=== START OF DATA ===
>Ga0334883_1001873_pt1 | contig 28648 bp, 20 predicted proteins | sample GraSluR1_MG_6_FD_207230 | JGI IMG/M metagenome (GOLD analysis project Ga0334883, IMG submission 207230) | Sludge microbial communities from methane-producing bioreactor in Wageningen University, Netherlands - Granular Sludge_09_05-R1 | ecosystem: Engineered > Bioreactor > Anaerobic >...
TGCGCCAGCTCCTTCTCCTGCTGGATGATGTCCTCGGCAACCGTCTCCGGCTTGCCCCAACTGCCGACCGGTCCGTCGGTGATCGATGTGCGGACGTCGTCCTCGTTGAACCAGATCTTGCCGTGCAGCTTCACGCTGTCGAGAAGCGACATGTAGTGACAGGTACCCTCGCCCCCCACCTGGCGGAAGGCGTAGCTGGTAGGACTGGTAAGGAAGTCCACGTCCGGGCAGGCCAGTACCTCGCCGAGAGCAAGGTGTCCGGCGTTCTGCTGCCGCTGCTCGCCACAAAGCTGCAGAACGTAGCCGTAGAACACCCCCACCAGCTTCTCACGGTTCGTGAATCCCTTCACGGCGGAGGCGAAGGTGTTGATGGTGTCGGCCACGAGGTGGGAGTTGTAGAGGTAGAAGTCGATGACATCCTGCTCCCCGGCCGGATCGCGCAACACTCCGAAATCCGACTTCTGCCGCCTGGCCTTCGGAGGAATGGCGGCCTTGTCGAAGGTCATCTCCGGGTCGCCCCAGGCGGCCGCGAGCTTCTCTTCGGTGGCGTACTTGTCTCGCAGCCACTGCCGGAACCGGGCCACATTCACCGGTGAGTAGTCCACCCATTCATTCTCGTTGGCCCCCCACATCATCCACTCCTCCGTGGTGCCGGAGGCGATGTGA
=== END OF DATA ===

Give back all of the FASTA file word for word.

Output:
>Ga0334883_1001873_pt1 | contig 28648 bp, 20 predicted proteins | sample GraSluR1_MG_6_FD_207230 | JGI IMG/M metagenome (GOLD analysis project Ga0334883, IMG submission 207230) | Sludge microbial communities from methane-producing bioreactor in Wageningen University, Netherlands - Granular Sludge_09_05-R1 | ecosystem: Engineered > Bioreactor > Anaerobic >...
TGCGCCAGCTCCTTCTCCTGCTGGATGATGTCCTCGGCAACCGTCTCCGGCTTGCCCCAACTGCCGACCGGTCCGTCGGTGATCGATGTGCGGACGTCGTCCTCGTTGAACCAGATCTTGCCGTGCAGCTTCACGCTGTCGAGAAGCGACATGTAGTGACAGGTACCCTCGCCCCCCACCTGGCGGAAGGCGTAGCTGGTAGGACTGGTAAGGAAGTCCACGTCCGGGCAGGCCAGTACCTCGCCGAGAGCAAGGTGTCCGGCGTTCTGCTGCCGCTGCTCGCCACAAAGCTGCAGAACGTAGCCGTAGAACACCCCCACCAGCTTCTCACGGTTCGTGAATCCCTTCACGGCGGAGGCGAAGGTGTTGATGGTGTCGGCCACGAGGTGGGAGTTGTAGAGGTAGAAGTCGATGACATCCTGCTCCCCGGCCGGATCGCGCAACACTCCGAAATCCGACTTCTGCCGCCTGGCCTTCGGAGGAATGGCGGCCTTGTCGAAGGTCATCTCCGGGTCGCCCCAGGCGGCCGCGAGCTTCTCTTCGGTGGCGTACTTGTCTCGCAGCCACTGCCGGAACCGGGCCACATTCACCGGTGAGTAGTCCACCCATTCATTCTCGTTGGCCCCCCACATCATCCACTCCTCCGTGGTGCCGGAGGCGATGTGA